First aired on The Next Chapter (3/12/12)
The phenomenon of amateur writers basing their works of fiction on favourite characters from books, movies and TV series mostly exists on the internet as a kind of subculture of fans writing for other fans. But occasionally it breaks into the mainstream. Jane Austen has been the source for a number of novels that have become popular in their own right, such as Helen Fielding's Bridget Jones's Diary
and P.D. James's Murder at Pemberley
, which is a kind of sequel to Pride and Prejudice
Now the Canadian writer Kim Izzo has added her interpretation with The Jane Austen Marriage Manual
. Izzo said she first read Austen when she was in junior high and wasn't impressed. But she revisited Pride and Prejudice
after seeing the 1995 BBC mini-series based on the novel and found "the humour, the social commentary, the manners, all those things, just hooked me." Then she went out and bought all the books, and she has been a fan ever since.
With The Jane Austen Marriage Manual
, Izzo said she wanted to "revisit that idea of a modern woman being faced with some of the same problems that an Austen heroine had. Which was [being] on the verge of losing your home, but being unable to work for it because in the recession you couldn't find a job." In the Austen books, the solution was "to make a good match, marry an eligible man, meaning a wealthy one." Izzo made her heroine 40, thus adding an extra twist: is it too late for her to marry for money? "Sad to say, in my own life at the time when I came up with the book idea, I was also turning 40 in the recession," Izzo said. "I just wasn't where I really wanted to be in my life."
She joked that the novel was a way of "writing a happy ending to my own story." Izzo acknowledged that the story might seem to have an anti-feminist message, but she considers herself a feminist and believes that it accurately portrays how many women feel. She said that a number of successful women in their 30s and 40s have told her, privately, that they're tired of doing it all alone.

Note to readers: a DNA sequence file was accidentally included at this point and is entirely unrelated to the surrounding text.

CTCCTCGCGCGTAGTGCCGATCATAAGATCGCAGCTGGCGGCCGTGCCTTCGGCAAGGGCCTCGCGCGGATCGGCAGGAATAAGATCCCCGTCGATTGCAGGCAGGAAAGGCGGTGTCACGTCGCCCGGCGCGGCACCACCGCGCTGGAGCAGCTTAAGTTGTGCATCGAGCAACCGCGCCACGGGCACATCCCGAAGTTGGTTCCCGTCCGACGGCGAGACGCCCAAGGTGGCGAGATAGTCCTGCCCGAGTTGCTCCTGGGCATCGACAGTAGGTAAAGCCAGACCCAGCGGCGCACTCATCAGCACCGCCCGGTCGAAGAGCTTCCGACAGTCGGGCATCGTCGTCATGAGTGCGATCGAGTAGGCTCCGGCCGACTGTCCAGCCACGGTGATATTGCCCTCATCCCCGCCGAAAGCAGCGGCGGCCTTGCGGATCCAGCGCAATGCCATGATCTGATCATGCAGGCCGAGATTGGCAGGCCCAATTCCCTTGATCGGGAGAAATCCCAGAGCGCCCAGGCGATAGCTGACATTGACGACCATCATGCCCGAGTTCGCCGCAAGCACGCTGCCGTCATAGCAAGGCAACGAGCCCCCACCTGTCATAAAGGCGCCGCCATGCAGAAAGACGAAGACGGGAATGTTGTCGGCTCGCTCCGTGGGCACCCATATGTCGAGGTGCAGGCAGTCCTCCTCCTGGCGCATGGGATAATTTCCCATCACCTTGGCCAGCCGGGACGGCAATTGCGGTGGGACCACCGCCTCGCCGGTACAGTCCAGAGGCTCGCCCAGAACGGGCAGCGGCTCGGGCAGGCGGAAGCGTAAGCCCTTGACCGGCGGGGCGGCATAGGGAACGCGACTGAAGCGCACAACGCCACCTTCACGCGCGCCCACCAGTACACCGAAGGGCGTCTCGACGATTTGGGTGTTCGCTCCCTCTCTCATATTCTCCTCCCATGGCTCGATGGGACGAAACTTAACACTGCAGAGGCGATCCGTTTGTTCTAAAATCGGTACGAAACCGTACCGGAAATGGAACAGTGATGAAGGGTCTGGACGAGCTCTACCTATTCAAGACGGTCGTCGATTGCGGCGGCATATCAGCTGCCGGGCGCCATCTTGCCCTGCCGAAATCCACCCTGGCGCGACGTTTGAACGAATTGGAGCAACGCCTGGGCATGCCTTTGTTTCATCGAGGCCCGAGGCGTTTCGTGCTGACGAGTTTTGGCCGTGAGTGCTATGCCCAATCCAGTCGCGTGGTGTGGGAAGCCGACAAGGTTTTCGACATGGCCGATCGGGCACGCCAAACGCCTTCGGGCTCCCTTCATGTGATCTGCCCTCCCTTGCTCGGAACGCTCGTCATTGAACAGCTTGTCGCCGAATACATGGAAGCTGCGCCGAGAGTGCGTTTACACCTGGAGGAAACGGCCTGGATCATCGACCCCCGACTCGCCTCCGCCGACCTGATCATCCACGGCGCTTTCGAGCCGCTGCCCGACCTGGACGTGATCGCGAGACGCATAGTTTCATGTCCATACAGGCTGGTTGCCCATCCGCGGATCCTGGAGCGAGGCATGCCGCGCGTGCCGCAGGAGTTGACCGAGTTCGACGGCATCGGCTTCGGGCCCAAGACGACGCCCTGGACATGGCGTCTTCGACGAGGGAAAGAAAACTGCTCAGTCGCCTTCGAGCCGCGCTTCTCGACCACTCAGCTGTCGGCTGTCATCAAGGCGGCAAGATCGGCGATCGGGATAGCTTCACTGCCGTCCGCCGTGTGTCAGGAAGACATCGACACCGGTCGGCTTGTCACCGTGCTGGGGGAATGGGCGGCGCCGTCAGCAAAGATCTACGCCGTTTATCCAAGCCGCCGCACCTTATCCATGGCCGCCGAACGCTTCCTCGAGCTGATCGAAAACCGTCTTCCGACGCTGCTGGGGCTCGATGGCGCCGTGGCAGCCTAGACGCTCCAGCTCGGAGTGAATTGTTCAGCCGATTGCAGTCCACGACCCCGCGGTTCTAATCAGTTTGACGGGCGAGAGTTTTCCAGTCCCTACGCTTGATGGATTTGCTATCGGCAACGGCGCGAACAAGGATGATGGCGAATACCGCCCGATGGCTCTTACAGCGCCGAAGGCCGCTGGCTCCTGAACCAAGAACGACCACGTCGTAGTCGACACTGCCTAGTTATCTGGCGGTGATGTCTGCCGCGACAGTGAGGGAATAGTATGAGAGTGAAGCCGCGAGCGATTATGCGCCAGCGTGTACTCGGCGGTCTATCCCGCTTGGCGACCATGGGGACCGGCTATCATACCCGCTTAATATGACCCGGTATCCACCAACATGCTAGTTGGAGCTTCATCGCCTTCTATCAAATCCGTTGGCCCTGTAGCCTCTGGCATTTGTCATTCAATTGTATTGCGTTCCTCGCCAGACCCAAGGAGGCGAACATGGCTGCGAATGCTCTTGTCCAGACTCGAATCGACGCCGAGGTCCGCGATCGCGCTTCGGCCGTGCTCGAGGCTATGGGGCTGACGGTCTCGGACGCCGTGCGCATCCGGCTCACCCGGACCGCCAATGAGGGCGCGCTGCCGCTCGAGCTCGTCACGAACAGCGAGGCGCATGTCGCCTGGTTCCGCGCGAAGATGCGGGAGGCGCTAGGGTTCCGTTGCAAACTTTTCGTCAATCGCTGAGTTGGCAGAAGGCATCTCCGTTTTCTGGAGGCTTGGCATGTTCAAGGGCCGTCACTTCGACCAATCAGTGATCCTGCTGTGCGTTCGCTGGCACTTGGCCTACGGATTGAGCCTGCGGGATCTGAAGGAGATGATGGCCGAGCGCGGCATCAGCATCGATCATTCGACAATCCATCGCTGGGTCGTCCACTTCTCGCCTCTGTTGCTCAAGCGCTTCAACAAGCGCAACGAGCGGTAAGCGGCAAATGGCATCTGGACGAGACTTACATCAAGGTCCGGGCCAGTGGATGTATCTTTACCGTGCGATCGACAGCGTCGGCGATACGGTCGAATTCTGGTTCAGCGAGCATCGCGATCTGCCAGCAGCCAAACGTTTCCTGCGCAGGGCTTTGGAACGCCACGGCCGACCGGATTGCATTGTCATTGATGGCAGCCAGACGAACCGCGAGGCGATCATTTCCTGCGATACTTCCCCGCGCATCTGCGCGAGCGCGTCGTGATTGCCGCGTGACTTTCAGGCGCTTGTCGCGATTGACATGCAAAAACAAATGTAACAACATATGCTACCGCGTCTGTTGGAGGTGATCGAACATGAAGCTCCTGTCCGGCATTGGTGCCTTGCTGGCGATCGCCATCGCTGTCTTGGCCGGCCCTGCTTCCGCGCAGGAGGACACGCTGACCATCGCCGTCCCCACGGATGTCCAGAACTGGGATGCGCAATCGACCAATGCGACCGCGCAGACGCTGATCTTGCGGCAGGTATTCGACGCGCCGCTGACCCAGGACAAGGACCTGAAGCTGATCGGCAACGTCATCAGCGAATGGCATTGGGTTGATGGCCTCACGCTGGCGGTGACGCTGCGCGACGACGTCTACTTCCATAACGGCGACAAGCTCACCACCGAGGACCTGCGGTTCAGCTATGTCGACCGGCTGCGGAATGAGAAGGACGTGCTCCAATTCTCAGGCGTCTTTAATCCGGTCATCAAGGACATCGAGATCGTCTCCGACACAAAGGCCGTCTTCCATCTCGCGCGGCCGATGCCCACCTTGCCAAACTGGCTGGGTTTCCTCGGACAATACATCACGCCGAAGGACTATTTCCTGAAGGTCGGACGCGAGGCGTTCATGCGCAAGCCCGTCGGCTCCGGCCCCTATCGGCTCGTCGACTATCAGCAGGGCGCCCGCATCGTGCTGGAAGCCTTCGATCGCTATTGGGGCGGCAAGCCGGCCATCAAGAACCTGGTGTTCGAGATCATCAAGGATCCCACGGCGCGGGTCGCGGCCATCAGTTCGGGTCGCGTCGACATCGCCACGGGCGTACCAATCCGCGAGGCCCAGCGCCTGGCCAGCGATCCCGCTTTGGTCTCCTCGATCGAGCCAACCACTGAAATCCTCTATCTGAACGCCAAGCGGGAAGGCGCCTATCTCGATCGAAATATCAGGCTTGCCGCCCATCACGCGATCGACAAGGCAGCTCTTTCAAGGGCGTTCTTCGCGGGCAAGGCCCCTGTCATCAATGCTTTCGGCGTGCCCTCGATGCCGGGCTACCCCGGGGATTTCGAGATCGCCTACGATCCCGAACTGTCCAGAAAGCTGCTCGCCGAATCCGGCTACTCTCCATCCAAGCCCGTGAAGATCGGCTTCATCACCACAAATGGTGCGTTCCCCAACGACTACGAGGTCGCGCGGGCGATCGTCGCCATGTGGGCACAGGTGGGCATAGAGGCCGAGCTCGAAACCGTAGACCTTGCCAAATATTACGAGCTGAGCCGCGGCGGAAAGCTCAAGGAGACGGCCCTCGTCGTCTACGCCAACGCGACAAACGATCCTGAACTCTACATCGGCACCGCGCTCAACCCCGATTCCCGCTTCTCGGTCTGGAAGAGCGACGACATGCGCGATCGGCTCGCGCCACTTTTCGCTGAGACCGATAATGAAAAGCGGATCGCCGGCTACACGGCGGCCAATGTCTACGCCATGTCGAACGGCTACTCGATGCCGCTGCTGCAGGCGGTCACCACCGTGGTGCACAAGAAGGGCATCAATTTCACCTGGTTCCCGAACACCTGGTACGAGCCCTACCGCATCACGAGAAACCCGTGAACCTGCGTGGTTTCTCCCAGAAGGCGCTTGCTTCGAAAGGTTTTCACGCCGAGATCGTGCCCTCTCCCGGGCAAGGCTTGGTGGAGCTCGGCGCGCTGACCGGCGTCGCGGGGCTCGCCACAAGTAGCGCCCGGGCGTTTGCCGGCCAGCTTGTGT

The Next Chapter's columnist Jen Sookfong Lee was asked for her take on the practice of spinning off from an original text and creating a new piece of fiction. She said that fan fiction has been around for a while, in a sense, but because of social media, it "has become this huge thing."
As a child, Sookfong Lee wrote stories based on books she liked, such as Harriet the Spy
. But she kept those stories to herself. "Now it's so much easier just to put it on a fan fiction site, and have everybody comment on it and everybody look at it," she said.
When asked to comment on how well Izzo updates Jane Austen's themes, Sookfong Lee said that Izzo "takes a lot from Pride and Prejudice
, in particular, and some of the other books as well, about making a good marriage, about trying to support your family by making a marriage." But she added that she found the novel " to be almost a bit of a fan fiction of Bridget Jones's Diary
, which is strange, because it's a fan fiction of fan fiction." The main character, Kate Shaw, "is bumbling, she makes a lot of mistakes, she puts her foot in her mouth. She's basically quite slapstick, far more than Elizabeth Bennet ever was. But you know, Kim's done a good job of taking the Bridget Jones's Diary
sort of schtick and making it a little older, a little more serious."
As for fan fiction generally, Sookfong Lee commented that "in terms of novelty, they're always amusing. But I do think that sometimes fan fiction can go a little bit far." What bothers her is when people take children's books and make them very sexual. "That's what happens when adults read children's books, sometimes they want to take it to another place. I guess it's good for them, but it's not something that I really want to read."
There's also a form of fan fiction called "Mary Sue," Sookfong Lee said, "where the fan fiction writer actually inserts him or herself into the story. ..It means that you love the book so much you want to be a part of it. And that's wonderful. But also, you're a real person and this is fiction."
As for whether she'd ever try her hand at fan fiction, Sookfong Lee said Austen would be her author of choice, but she's already been well covered. "Maybe I'll do Harriet the Spy
one day. Look out for that."